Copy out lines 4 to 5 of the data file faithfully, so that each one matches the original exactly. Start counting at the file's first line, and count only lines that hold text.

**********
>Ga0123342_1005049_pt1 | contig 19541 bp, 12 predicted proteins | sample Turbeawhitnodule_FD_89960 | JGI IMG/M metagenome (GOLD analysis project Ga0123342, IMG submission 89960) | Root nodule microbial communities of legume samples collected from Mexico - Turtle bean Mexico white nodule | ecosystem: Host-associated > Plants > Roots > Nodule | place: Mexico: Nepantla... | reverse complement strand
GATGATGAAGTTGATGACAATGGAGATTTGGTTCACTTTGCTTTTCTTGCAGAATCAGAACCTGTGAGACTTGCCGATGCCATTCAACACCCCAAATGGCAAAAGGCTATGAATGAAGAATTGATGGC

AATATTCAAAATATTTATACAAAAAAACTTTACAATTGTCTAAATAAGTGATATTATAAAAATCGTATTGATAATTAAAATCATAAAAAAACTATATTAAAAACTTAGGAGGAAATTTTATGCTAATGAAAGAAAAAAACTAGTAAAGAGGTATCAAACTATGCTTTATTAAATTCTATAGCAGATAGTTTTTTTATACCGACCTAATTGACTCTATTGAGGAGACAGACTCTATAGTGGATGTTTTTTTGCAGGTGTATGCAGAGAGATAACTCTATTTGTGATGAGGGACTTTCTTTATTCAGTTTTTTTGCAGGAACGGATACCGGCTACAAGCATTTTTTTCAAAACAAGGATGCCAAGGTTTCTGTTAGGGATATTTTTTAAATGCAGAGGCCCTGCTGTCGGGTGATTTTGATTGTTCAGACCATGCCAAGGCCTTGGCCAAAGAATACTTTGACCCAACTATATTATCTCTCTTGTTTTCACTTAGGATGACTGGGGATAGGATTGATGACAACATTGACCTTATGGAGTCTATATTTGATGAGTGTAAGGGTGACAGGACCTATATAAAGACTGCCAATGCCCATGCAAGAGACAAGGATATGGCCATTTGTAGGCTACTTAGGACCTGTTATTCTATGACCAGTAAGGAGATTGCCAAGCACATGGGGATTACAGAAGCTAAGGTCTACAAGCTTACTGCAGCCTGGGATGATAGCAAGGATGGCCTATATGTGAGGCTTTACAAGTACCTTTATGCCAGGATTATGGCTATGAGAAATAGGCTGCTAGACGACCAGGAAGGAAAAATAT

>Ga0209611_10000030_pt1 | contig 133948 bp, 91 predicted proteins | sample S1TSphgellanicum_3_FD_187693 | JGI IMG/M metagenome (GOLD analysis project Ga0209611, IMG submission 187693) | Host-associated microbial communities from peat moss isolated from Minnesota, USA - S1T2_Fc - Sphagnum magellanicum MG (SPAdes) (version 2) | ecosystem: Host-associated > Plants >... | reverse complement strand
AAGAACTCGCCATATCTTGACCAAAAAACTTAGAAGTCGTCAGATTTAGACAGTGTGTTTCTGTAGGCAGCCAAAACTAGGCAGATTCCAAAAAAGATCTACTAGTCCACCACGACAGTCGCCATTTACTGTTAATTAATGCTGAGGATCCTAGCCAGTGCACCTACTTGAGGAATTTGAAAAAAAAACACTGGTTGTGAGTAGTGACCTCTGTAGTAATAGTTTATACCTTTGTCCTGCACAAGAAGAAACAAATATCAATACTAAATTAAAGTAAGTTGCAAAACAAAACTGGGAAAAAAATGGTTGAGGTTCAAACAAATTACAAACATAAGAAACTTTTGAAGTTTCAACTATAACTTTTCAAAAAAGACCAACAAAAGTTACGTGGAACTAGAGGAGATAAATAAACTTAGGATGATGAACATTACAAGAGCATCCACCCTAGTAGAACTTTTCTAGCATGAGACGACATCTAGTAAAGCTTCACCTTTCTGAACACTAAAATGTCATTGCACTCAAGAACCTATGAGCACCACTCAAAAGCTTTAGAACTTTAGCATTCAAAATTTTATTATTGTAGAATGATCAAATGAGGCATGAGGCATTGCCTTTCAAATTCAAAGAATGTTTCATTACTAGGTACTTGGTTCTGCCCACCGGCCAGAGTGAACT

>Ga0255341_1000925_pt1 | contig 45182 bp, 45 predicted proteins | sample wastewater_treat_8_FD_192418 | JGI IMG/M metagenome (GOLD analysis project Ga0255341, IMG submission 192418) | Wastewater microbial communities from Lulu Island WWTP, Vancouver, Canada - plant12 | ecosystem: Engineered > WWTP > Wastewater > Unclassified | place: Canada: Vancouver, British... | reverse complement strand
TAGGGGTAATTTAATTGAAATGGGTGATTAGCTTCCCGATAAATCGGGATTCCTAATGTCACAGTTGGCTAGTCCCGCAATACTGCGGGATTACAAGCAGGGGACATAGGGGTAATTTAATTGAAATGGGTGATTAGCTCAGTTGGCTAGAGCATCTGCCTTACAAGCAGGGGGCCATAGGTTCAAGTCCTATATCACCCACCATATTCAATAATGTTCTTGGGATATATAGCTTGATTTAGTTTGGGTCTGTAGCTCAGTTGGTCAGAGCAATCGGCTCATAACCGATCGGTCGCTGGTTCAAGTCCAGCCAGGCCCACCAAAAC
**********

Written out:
>Ga0209611_10000030_pt1 | contig 133948 bp, 91 predicted proteins | sample S1TSphgellanicum_3_FD_187693 | JGI IMG/M metagenome (GOLD analysis project Ga0209611, IMG submission 187693) | Host-associated microbial communities from peat moss isolated from Minnesota, USA - S1T2_Fc - Sphagnum magellanicum MG (SPAdes) (version 2) | ecosystem: Host-associated > Plants >... | reverse complement strand
AAGAACTCGCCATATCTTGACCAAAAAACTTAGAAGTCGTCAGATTTAGACAGTGTGTTTCTGTAGGCAGCCAAAACTAGGCAGATTCCAAAAAAGATCTACTAGTCCACCACGACAGTCGCCATTTACTGTTAATTAATGCTGAGGATCCTAGCCAGTGCACCTACTTGAGGAATTTGAAAAAAAAACACTGGTTGTGAGTAGTGACCTCTGTAGTAATAGTTTATACCTTTGTCCTGCACAAGAAGAAACAAATATCAATACTAAATTAAAGTAAGTTGCAAAACAAAACTGGGAAAAAAATGGTTGAGGTTCAAACAAATTACAAACATAAGAAACTTTTGAAGTTTCAACTATAACTTTTCAAAAAAGACCAACAAAAGTTACGTGGAACTAGAGGAGATAAATAAACTTAGGATGATGAACATTACAAGAGCATCCACCCTAGTAGAACTTTTCTAGCATGAGACGACATCTAGTAAAGCTTCACCTTTCTGAACACTAAAATGTCATTGCACTCAAGAACCTATGAGCACCACTCAAAAGCTTTAGAACTTTAGCATTCAAAATTTTATTATTGTAGAATGATCAAATGAGGCATGAGGCATTGCCTTTCAAATTCAAAGAATGTTTCATTACTAGGTACTTGGTTCTGCCCACCGGCCAGAGTGAACT